Kirk Douglas Turns 100
As I write this, KIRK DOUGLAS’s 100th birthday (Dec.9) is a week away, and, G-d willing, he’ll celebrate it with family and friends. Here are some things about Douglas unlikely to be in most birthday celebration articles. Born Issur Danielovitch, the son of a ragman, Douglas had a remarkable run of quality hit movies from the late ‘40s through the mid ‘60s. Less well known is that he was the producer, as well as the star of two great movies: “Spartacus” and “Paths of Glory”. He hired a virtually unknown STANLEY KUBRICK to direct those films and he hired blacklisted writer Dalton Trumbo to write “Spartacus” and gave him screen credit—a mortal blow to the blacklist.
He starred in the first Hollywood film made in Israel (“The Juggler”, 1953). This story of a Holocaust survivor starts dour. But ultimately it’s a hopeful look at the then new country. A near death experience in 1991 started the intellectual process that led Kirk to embrace rigorous Jewish practice and he had his second bar mitzvah, age 83, in 1999. His wife of 62 years, ANNE BUYDENS, now 86, converted to Judaism in 2004. It must be gratifying for Kirk that MICHAEL, 72, the most famous of his four sons, decided in the last few years to firmly identify as a Jew. Michael was led to this largely by his own son, DYLAN, now 15, who expressed a sincere wish to be Jewish and have a bar mitzvah (which happened in Jerusalem).
Last year, on his 99th birthday, Kirk gave $15 million to build a larger center for Alzheimer’s patients at the Motion Picture & Television Home. This is on top of $25 million Douglas has already given the Home. This is most famous charity, but there are scores of others.
I suspect part of Kirk’s fortune stems from his foresight in buying up (1962) the rights to “One Flew over the Cuckoo’s Nest”. He starred in the first dramatization of the novel (1963). His Broadway play co-star was GENE WILDER. He couldn’t get a studio to make it into a film and eventually lent the film rights to Michael. “Cuckoo” won the Oscar for best picture (1975) and Michael, as producer, got that Oscar. It cost $3mil to make and made $170mil (over $750 mil today).
By the way, “The Juggler,” can be purchased for less than $15.00, but finding a rentable copy is hard. However, the 1982 TV film, “Remembrance of Love,” can be viewed for free on Youtube (enter title). Kirk Douglas stars as a Holocaust survivor traveling to Israel with his adult American children to attend a survivors’ convention. ROBERT CLARY, now a mere 90 years old, plays himself. Clary was liberated from Buchenwald concentration camp, age 14, in 1945. He’s best known for playing French prisoner LeBeau on “Hogan’s Heroes.”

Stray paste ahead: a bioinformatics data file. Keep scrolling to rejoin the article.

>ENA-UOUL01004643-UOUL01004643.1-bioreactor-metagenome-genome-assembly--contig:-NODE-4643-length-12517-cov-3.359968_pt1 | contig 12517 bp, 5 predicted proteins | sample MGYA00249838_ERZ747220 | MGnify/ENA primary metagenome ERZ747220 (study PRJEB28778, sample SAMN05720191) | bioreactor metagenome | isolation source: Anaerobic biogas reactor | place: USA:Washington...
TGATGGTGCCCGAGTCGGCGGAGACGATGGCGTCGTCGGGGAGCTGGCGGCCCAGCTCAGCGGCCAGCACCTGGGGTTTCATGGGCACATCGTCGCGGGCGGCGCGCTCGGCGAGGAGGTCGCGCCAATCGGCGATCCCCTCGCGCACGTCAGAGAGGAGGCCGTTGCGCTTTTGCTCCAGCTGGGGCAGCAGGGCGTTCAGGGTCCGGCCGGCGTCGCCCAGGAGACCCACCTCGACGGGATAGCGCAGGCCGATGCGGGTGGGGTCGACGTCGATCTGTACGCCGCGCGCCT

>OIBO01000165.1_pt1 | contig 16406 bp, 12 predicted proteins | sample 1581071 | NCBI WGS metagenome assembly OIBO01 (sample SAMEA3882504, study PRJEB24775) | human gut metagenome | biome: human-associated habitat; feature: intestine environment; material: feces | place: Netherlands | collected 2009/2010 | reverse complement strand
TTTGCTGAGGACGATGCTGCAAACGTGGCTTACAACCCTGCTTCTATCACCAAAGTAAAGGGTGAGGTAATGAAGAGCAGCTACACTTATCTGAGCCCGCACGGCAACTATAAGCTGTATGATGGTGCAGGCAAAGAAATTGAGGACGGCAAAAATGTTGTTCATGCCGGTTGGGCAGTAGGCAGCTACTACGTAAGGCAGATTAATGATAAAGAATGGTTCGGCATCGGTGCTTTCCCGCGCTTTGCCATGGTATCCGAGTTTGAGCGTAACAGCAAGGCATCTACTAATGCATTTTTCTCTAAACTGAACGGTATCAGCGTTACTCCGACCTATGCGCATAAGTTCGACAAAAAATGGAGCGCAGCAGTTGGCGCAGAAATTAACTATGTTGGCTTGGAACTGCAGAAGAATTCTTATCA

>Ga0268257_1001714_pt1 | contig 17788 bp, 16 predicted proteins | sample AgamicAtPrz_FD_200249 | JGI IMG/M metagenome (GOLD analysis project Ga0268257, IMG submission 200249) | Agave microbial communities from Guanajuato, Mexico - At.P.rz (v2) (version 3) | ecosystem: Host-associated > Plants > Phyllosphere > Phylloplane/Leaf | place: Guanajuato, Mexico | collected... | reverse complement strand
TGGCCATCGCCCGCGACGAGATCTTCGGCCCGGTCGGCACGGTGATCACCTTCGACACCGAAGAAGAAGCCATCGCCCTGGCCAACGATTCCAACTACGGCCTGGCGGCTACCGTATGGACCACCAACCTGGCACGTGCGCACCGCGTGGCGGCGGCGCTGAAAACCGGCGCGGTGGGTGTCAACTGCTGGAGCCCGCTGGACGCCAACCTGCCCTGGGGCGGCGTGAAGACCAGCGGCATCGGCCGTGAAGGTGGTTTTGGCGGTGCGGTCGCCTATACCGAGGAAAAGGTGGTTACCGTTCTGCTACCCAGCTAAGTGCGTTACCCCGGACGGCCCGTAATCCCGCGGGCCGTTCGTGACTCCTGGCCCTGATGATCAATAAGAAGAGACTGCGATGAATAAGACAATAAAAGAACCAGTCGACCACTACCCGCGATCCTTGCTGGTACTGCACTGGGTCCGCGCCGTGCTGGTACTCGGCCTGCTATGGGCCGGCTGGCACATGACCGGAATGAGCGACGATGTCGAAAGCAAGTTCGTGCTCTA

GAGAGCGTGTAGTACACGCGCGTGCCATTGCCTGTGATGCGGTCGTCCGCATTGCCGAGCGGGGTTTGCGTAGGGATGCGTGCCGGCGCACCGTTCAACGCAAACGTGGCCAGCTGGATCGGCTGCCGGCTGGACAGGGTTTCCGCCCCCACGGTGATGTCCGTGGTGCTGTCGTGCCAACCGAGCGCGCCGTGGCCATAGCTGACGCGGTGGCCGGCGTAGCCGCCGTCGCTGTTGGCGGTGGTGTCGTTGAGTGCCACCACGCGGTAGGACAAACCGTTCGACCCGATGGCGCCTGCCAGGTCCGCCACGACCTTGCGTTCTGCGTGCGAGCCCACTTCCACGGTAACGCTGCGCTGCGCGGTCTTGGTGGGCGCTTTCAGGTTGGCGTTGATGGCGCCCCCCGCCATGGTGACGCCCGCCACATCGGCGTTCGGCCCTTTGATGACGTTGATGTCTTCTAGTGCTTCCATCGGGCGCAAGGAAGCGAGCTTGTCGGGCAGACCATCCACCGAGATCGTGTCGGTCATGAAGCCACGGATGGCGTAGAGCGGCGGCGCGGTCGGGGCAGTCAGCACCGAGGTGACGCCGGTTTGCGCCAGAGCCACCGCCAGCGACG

Jackie: The Jewish Connection
The feature film, “Jackie,” starring NATALIE PORTMAN, 35, as Jackie Kennedy, opened in limited release last Friday. It will open in most cities sometime this month. The film centers on the most dramatic period of Jackie’s life--the period just before and after the JFK assassination. The reviews, which you may have already read, have been very good to great and it’s almost a sure bet that Portman and others connected with the film will be Oscar-nominated. If you watch any trailer, you can see that Portman has mastered Jackie’s distinctive voice—a mixture of a New York accent, finishing school diction, and a breathiness that reminds one of Marilyn Monroe. But, Portland’s performance is far more than the voice. Top critic DAVID EDELSTEIN, 57, says Portman just nails “Jackie’s mix of slyness and shyness.”
MAX CASSELLA, 49, co-stars as Jack Valenti, the LBJ aide who clashed with Jackie when she insisted that that would walk in the open streets with JFK’s casket as it was taken to his funeral. The screenplay, by NOAH OPPENHEIM, 38, won the best screenplay award at the Venice Film Festival. Oppenheim has a foot in screenwriting and politics and that’s perfect for this film. A Harvard grad, where he wrote sometimes on Jewish issues for the “Harvard Crimson,” he went on to produce political talk shows like “The Chris Matthews Show” and “Scarborough County.” Later, he was a senior “Today Show” producer.
Because this film will be in the news through the “awards season” (Golden Globes, Oscars, etc) I’ll save some interesting Jackie/Jewish connection stories and Jackie film nuggets for a future column.
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